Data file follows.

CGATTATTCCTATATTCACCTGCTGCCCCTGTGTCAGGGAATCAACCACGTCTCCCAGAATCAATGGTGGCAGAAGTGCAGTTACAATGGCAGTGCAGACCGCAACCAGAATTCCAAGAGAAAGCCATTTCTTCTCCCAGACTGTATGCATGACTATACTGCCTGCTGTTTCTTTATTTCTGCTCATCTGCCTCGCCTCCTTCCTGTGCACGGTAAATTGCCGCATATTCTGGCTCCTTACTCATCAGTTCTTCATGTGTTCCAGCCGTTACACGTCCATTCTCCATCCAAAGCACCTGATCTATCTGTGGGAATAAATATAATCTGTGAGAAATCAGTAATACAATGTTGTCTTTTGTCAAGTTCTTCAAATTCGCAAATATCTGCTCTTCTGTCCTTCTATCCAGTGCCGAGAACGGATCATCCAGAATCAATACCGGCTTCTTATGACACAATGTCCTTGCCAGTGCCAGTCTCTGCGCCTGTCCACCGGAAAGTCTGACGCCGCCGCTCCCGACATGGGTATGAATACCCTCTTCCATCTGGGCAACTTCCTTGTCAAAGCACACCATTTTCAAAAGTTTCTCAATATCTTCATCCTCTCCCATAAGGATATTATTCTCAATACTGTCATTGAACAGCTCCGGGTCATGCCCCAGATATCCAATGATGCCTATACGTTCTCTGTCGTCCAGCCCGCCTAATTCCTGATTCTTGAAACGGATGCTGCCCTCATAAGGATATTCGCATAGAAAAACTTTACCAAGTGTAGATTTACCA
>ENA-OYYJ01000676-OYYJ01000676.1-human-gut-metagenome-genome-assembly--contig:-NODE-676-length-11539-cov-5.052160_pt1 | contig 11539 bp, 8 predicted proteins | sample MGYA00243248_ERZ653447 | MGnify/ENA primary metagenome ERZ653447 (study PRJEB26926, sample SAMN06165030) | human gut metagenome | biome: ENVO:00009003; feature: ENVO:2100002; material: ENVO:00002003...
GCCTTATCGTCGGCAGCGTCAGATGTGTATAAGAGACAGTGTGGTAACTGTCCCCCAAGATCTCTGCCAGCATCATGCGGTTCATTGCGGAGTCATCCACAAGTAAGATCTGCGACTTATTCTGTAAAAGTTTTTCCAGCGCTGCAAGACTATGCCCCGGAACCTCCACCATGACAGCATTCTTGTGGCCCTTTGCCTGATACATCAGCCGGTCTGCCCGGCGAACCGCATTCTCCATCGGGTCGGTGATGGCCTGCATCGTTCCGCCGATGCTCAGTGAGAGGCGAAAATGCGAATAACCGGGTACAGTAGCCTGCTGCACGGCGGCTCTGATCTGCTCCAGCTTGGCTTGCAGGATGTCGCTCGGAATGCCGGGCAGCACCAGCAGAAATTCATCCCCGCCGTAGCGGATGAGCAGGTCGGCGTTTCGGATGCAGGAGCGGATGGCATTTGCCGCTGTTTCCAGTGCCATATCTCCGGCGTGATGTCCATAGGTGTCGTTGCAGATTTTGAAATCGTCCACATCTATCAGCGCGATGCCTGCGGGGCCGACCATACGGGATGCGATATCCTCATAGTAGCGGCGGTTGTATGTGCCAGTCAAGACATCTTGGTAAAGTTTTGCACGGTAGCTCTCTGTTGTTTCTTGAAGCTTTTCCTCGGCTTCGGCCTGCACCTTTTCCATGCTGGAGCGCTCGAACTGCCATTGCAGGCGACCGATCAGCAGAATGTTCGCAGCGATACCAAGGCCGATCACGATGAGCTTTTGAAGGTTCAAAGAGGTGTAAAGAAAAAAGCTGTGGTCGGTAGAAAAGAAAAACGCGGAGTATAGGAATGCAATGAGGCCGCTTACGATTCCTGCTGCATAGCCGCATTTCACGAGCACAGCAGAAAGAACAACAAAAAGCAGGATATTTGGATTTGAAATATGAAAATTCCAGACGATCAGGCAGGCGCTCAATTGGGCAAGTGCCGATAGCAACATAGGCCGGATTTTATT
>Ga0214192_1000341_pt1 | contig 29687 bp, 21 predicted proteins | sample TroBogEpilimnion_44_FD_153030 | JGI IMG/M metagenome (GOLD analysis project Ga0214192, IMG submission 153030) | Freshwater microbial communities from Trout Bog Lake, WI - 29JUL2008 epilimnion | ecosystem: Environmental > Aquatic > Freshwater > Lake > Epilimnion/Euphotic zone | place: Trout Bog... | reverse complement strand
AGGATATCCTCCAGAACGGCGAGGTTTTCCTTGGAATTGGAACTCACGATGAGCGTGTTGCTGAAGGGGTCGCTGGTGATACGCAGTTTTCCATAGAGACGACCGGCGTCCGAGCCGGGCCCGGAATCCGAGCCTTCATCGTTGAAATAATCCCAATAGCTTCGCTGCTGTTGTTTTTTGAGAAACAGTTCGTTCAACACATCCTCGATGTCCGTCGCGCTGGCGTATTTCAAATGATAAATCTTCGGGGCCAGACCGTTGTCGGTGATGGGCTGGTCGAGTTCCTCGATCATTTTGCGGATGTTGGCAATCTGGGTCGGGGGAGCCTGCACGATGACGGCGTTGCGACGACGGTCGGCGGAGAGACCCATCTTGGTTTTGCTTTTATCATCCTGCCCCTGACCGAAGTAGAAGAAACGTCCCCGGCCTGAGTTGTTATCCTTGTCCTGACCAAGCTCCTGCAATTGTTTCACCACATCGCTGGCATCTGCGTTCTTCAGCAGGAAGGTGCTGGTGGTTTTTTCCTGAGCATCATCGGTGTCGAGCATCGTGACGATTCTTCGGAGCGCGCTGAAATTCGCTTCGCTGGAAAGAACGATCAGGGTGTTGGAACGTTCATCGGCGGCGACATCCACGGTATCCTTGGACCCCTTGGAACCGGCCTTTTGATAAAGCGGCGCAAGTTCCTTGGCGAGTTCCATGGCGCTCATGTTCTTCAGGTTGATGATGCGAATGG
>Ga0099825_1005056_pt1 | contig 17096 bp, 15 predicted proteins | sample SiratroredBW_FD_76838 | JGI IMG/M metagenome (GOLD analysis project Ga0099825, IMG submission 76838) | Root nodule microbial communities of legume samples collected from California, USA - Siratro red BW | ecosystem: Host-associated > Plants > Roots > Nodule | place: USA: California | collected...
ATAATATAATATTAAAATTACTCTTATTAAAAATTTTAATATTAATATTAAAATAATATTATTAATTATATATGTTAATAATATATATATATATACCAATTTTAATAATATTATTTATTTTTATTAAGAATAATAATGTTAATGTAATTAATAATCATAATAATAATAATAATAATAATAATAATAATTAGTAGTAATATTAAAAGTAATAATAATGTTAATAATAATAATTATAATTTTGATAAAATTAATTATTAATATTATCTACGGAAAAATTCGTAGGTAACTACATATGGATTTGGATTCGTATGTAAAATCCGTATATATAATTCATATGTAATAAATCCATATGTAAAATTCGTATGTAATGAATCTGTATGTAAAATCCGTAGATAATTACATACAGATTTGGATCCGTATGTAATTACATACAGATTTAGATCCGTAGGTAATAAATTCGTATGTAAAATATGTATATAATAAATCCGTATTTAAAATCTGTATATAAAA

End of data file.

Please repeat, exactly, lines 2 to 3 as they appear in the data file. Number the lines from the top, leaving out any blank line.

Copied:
>ENA-OYYJ01000676-OYYJ01000676.1-human-gut-metagenome-genome-assembly--contig:-NODE-676-length-11539-cov-5.052160_pt1 | contig 11539 bp, 8 predicted proteins | sample MGYA00243248_ERZ653447 | MGnify/ENA primary metagenome ERZ653447 (study PRJEB26926, sample SAMN06165030) | human gut metagenome | biome: ENVO:00009003; feature: ENVO:2100002; material: ENVO:00002003...
GCCTTATCGTCGGCAGCGTCAGATGTGTATAAGAGACAGTGTGGTAACTGTCCCCCAAGATCTCTGCCAGCATCATGCGGTTCATTGCGGAGTCATCCACAAGTAAGATCTGCGACTTATTCTGTAAAAGTTTTTCCAGCGCTGCAAGACTATGCCCCGGAACCTCCACCATGACAGCATTCTTGTGGCCCTTTGCCTGATACATCAGCCGGTCTGCCCGGCGAACCGCATTCTCCATCGGGTCGGTGATGGCCTGCATCGTTCCGCCGATGCTCAGTGAGAGGCGAAAATGCGAATAACCGGGTACAGTAGCCTGCTGCACGGCGGCTCTGATCTGCTCCAGCTTGGCTTGCAGGATGTCGCTCGGAATGCCGGGCAGCACCAGCAGAAATTCATCCCCGCCGTAGCGGATGAGCAGGTCGGCGTTTCGGATGCAGGAGCGGATGGCATTTGCCGCTGTTTCCAGTGCCATATCTCCGGCGTGATGTCCATAGGTGTCGTTGCAGATTTTGAAATCGTCCACATCTATCAGCGCGATGCCTGCGGGGCCGACCATACGGGATGCGATATCCTCATAGTAGCGGCGGTTGTATGTGCCAGTCAAGACATCTTGGTAAAGTTTTGCACGGTAGCTCTCTGTTGTTTCTTGAAGCTTTTCCTCGGCTTCGGCCTGCACCTTTTCCATGCTGGAGCGCTCGAACTGCCATTGCAGGCGACCGATCAGCAGAATGTTCGCAGCGATACCAAGGCCGATCACGATGAGCTTTTGAAGGTTCAAAGAGGTGTAAAGAAAAAAGCTGTGGTCGGTAGAAAAGAAAAACGCGGAGTATAGGAATGCAATGAGGCCGCTTACGATTCCTGCTGCATAGCCGCATTTCACGAGCACAGCAGAAAGAACAACAAAAAGCAGGATATTTGGATTTGAAATATGAAAATTCCAGACGATCAGGCAGGCGCTCAATTGGGCAAGTGCCGATAGCAACATAGGCCGGATTTTATT